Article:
MADELINE A. LANCASTERFrom mini brains to mini kidneys, an increasing number of organ models can now be grown in vitro. Some of these “organoids” can even perform certain functions of the human body in both health and disease, reducing the need for animal models. But organoid-based models still can’t fully recapitulate complex aspects of physiology that can only be studied in whole organisms.
“I believe that [organoid models] will replace a lot of current animal experimentation,” Hans Clevers of the Hubrecht Institute in Utrecht, Netherlands, one of the field’s pioneers, wrote in an email to The Scientist. However, “a living organism is more than the sum of its parts,” he added. “There will always be the need for confirmation of any finding . . . in vivo.”
Organoids are three-dimensional miniature organs grown in vitro from adult or embryonic stem cells under chemical and physical conditions that mimic the human body. Clevers and colleagues grew the first mini guts in 2009; since then, researchers have succeeded in growing mini brains, kidneys, livers, pancreases, and prostate glands (see “Orchestrating Organoids,” The Scientist, September 1, 2015).
One area where organoids are well suited to reduce the use of animal models is toxicology, Clevers and others have noted.
Many drugs prove successful in mouse models only to fail in human trials. Organoids, on the other hand, can be grown from human stem cells. “The fact that [the cells are] human is really important,” James Wells, a professor of pediatrics at Cincinnati Children’s Hospital Medical Center whose lab develops stomach organoids, told The Scientist. “There can be very different responses to drugs in a mouse and a human.”
Another advantage of organoids is that they can be used for personalized medicine.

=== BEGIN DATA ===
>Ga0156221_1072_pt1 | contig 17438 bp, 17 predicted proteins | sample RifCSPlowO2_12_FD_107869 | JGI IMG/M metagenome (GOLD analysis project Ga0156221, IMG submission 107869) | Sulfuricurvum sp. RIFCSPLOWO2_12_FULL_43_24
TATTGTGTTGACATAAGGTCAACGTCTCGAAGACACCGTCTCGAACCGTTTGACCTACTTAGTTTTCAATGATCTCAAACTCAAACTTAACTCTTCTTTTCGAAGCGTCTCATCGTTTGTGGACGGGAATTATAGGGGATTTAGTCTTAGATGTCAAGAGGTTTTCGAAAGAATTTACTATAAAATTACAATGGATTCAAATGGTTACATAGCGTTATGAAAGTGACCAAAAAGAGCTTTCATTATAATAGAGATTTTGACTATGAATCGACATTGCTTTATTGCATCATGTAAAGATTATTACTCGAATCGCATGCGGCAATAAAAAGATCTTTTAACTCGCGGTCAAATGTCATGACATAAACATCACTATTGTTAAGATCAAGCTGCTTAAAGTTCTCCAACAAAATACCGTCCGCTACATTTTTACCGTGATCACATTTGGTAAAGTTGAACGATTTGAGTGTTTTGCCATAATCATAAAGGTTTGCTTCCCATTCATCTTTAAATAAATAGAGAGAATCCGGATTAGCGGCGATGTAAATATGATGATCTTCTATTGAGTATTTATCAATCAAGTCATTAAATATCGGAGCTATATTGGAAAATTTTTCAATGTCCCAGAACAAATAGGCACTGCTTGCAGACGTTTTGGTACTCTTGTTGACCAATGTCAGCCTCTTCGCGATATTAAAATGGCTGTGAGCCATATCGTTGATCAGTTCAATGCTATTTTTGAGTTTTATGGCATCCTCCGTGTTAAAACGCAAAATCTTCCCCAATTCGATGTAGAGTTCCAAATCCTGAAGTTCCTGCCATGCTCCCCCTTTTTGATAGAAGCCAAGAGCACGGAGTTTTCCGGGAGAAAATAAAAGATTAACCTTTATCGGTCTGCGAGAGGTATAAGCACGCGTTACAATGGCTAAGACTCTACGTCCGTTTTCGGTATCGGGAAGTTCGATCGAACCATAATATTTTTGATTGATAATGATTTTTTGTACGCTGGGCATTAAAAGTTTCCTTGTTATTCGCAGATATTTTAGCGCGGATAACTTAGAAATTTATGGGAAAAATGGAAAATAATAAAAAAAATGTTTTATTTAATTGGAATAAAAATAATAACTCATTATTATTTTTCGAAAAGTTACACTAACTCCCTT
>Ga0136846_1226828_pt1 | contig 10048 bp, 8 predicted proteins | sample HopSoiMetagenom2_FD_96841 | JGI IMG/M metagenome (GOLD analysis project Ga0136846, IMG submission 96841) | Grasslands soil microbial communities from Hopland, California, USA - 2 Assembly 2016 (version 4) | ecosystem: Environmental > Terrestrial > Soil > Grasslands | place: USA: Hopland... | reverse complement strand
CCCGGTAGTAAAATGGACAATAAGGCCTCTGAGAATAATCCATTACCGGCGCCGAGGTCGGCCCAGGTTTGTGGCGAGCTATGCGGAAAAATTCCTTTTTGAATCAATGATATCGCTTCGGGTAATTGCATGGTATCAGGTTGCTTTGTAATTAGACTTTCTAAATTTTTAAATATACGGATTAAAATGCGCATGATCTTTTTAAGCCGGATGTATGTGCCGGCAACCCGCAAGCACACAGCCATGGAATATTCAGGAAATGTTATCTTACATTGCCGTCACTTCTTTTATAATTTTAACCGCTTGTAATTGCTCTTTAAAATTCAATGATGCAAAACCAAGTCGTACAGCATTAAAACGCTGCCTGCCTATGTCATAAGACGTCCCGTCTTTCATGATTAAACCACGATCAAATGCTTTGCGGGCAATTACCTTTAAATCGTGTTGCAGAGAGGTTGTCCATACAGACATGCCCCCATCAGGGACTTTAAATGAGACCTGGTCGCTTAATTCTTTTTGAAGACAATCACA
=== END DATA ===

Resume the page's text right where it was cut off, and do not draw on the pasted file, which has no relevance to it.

Clevers and colleagues are currently growing organoids from cells of people with cystic fibrosis (CF) to determine if they will benefit from certain drugs, and other groups are doing similar studies involving cancer patients, he said. Clevers’s lab has also done work using CRISPR/Cas9 to correct genetic defects in vitro (see “With CRISPR, Modeling Disease in Mini Organs,” The Scientist, May 6, 2016).
Organoids are also being used to model developmental diseases that would be impossible or unethical to study in humans. Developmental biologist Jürgen Knoblich of the Institute of Molecular Biotechnology in Vienna and colleagues have succeeded in growing cerebral organoids that reproduce features of a growing brain, including individual cell layers (see “Lab-Grown Model Brains,” The Scientist, August 28, 2013). The researchers grew organoids from reprogrammed skin cells from a patient with microcephaly, a disorder that results in an abnormally small brain.
Cell biologist Melissa Little of Murdoch Childrens Research Institute in Australia and colleagues have developed kidney organoids to model human kidney disease. This approach is especially useful for modeling rare genetic diseases, Little told The Scientist. “In addition, using the patient’s own cells is going to give you all the genes that are modified [in the disorder],” she added. “You’ll never get that in a mouse.”
But for more complex diseases that involve multiple organ systems—such as diabetes or chronic kidney disease—it’s unlikely that organoids will ever fully replace animal models, researchers say.